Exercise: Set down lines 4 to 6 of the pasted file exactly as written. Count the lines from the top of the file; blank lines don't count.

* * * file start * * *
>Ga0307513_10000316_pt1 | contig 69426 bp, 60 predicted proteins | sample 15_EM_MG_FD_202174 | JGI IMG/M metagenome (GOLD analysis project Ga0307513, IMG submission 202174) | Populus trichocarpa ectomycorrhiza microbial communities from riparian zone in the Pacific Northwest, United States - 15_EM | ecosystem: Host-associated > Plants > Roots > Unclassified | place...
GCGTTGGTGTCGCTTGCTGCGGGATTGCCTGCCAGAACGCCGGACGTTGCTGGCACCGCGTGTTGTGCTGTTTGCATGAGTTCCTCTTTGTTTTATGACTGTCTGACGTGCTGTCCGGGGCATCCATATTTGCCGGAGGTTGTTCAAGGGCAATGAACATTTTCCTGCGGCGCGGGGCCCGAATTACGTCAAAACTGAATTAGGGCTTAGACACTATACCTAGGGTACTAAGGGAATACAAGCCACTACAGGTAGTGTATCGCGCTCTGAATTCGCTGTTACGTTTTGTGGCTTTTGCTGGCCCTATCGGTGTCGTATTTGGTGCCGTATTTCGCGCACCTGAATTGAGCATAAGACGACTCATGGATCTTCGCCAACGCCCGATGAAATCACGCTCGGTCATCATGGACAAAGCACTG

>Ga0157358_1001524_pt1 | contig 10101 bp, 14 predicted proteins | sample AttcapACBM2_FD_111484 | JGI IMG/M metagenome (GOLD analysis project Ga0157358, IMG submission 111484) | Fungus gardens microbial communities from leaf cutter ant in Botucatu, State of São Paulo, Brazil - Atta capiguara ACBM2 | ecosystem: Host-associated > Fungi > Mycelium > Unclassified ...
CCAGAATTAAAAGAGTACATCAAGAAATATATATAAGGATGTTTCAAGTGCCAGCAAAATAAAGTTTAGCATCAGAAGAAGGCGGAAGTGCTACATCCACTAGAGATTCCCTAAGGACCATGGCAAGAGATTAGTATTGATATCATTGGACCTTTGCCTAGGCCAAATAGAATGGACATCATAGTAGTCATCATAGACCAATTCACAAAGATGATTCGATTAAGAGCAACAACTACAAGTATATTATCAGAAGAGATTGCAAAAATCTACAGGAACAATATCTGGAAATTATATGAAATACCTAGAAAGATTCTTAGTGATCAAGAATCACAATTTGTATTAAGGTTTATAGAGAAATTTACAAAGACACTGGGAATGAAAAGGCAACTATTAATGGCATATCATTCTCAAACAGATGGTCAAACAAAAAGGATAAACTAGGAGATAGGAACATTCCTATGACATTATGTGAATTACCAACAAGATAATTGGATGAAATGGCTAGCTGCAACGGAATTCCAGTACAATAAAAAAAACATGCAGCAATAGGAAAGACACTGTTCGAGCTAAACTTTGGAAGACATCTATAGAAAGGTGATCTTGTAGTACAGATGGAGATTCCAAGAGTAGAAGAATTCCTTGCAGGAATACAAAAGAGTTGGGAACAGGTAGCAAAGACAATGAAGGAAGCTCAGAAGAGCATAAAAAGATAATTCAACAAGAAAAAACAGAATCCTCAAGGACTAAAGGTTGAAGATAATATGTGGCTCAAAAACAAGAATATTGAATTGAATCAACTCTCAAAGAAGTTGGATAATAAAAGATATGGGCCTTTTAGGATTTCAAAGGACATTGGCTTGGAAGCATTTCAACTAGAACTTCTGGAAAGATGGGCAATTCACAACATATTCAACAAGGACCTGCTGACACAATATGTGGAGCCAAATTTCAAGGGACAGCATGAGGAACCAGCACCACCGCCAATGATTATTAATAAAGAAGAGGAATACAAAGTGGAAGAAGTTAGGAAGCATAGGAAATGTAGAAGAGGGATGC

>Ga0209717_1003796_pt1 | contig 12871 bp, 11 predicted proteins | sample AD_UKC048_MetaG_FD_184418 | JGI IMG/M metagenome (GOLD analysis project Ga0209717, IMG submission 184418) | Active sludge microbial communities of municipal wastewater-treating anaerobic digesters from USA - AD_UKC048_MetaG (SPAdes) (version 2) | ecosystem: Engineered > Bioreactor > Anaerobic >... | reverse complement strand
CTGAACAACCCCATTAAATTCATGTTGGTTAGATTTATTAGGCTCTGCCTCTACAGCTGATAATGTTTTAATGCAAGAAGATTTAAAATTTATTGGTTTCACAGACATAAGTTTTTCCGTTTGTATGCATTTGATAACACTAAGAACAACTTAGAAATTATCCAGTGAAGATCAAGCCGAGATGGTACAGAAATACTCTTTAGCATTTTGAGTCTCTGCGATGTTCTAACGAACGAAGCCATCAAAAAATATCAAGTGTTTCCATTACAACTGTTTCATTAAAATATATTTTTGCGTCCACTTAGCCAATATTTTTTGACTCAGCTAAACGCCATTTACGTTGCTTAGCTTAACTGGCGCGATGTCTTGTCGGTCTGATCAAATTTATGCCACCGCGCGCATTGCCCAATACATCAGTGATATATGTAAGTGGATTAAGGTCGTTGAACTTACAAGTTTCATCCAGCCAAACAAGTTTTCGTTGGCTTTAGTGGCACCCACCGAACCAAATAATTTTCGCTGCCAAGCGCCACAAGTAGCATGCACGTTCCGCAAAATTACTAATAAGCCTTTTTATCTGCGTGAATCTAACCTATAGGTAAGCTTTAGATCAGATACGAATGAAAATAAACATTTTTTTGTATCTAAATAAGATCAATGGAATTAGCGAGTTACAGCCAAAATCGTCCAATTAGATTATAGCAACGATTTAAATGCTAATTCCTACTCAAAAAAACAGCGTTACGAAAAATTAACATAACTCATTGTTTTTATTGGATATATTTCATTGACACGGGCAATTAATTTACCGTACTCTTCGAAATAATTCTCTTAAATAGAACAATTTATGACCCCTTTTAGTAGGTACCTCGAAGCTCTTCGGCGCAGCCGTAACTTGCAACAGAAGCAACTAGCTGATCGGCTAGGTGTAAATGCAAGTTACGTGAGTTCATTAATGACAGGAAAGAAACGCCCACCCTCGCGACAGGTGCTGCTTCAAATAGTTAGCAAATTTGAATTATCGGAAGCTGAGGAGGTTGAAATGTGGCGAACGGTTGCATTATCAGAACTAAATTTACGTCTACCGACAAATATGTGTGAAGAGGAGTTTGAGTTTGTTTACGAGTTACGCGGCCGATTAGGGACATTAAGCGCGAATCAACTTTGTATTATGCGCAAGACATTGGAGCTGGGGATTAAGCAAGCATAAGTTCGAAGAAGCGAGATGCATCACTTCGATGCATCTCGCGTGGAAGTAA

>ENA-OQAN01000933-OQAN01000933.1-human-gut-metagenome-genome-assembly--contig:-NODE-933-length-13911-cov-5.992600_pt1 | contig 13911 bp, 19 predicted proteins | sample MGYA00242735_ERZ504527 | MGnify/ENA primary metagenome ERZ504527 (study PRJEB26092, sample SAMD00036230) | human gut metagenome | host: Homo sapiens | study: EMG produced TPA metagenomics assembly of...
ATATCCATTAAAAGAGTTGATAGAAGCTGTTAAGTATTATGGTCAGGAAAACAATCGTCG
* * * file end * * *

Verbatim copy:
CCAGAATTAAAAGAGTACATCAAGAAATATATATAAGGATGTTTCAAGTGCCAGCAAAATAAAGTTTAGCATCAGAAGAAGGCGGAAGTGCTACATCCACTAGAGATTCCCTAAGGACCATGGCAAGAGATTAGTATTGATATCATTGGACCTTTGCCTAGGCCAAATAGAATGGACATCATAGTAGTCATCATAGACCAATTCACAAAGATGATTCGATTAAGAGCAACAACTACAAGTATATTATCAGAAGAGATTGCAAAAATCTACAGGAACAATATCTGGAAATTATATGAAATACCTAGAAAGATTCTTAGTGATCAAGAATCACAATTTGTATTAAGGTTTATAGAGAAATTTACAAAGACACTGGGAATGAAAAGGCAACTATTAATGGCATATCATTCTCAAACAGATGGTCAAACAAAAAGGATAAACTAGGAGATAGGAACATTCCTATGACATTATGTGAATTACCAACAAGATAATTGGATGAAATGGCTAGCTGCAACGGAATTCCAGTACAATAAAAAAAACATGCAGCAATAGGAAAGACACTGTTCGAGCTAAACTTTGGAAGACATCTATAGAAAGGTGATCTTGTAGTACAGATGGAGATTCCAAGAGTAGAAGAATTCCTTGCAGGAATACAAAAGAGTTGGGAACAGGTAGCAAAGACAATGAAGGAAGCTCAGAAGAGCATAAAAAGATAATTCAACAAGAAAAAACAGAATCCTCAAGGACTAAAGGTTGAAGATAATATGTGGCTCAAAAACAAGAATATTGAATTGAATCAACTCTCAAAGAAGTTGGATAATAAAAGATATGGGCCTTTTAGGATTTCAAAGGACATTGGCTTGGAAGCATTTCAACTAGAACTTCTGGAAAGATGGGCAATTCACAACATATTCAACAAGGACCTGCTGACACAATATGTGGAGCCAAATTTCAAGGGACAGCATGAGGAACCAGCACCACCGCCAATGATTATTAATAAAGAAGAGGAATACAAAGTGGAAGAAGTTAGGAAGCATAGGAAATGTAGAAGAGGGATGC

>Ga0209717_1003796_pt1 | contig 12871 bp, 11 predicted proteins | sample AD_UKC048_MetaG_FD_184418 | JGI IMG/M metagenome (GOLD analysis project Ga0209717, IMG submission 184418) | Active sludge microbial communities of municipal wastewater-treating anaerobic digesters from USA - AD_UKC048_MetaG (SPAdes) (version 2) | ecosystem: Engineered > Bioreactor > Anaerobic >... | reverse complement strand
CTGAACAACCCCATTAAATTCATGTTGGTTAGATTTATTAGGCTCTGCCTCTACAGCTGATAATGTTTTAATGCAAGAAGATTTAAAATTTATTGGTTTCACAGACATAAGTTTTTCCGTTTGTATGCATTTGATAACACTAAGAACAACTTAGAAATTATCCAGTGAAGATCAAGCCGAGATGGTACAGAAATACTCTTTAGCATTTTGAGTCTCTGCGATGTTCTAACGAACGAAGCCATCAAAAAATATCAAGTGTTTCCATTACAACTGTTTCATTAAAATATATTTTTGCGTCCACTTAGCCAATATTTTTTGACTCAGCTAAACGCCATTTACGTTGCTTAGCTTAACTGGCGCGATGTCTTGTCGGTCTGATCAAATTTATGCCACCGCGCGCATTGCCCAATACATCAGTGATATATGTAAGTGGATTAAGGTCGTTGAACTTACAAGTTTCATCCAGCCAAACAAGTTTTCGTTGGCTTTAGTGGCACCCACCGAACCAAATAATTTTCGCTGCCAAGCGCCACAAGTAGCATGCACGTTCCGCAAAATTACTAATAAGCCTTTTTATCTGCGTGAATCTAACCTATAGGTAAGCTTTAGATCAGATACGAATGAAAATAAACATTTTTTTGTATCTAAATAAGATCAATGGAATTAGCGAGTTACAGCCAAAATCGTCCAATTAGATTATAGCAACGATTTAAATGCTAATTCCTACTCAAAAAAACAGCGTTACGAAAAATTAACATAACTCATTGTTTTTATTGGATATATTTCATTGACACGGGCAATTAATTTACCGTACTCTTCGAAATAATTCTCTTAAATAGAACAATTTATGACCCCTTTTAGTAGGTACCTCGAAGCTCTTCGGCGCAGCCGTAACTTGCAACAGAAGCAACTAGCTGATCGGCTAGGTGTAAATGCAAGTTACGTGAGTTCATTAATGACAGGAAAGAAACGCCCACCCTCGCGACAGGTGCTGCTTCAAATAGTTAGCAAATTTGAATTATCGGAAGCTGAGGAGGTTGAAATGTGGCGAACGGTTGCATTATCAGAACTAAATTTACGTCTACCGACAAATATGTGTGAAGAGGAGTTTGAGTTTGTTTACGAGTTACGCGGCCGATTAGGGACATTAAGCGCGAATCAACTTTGTATTATGCGCAAGACATTGGAGCTGGGGATTAAGCAAGCATAAGTTCGAAGAAGCGAGATGCATCACTTCGATGCATCTCGCGTGGAAGTAA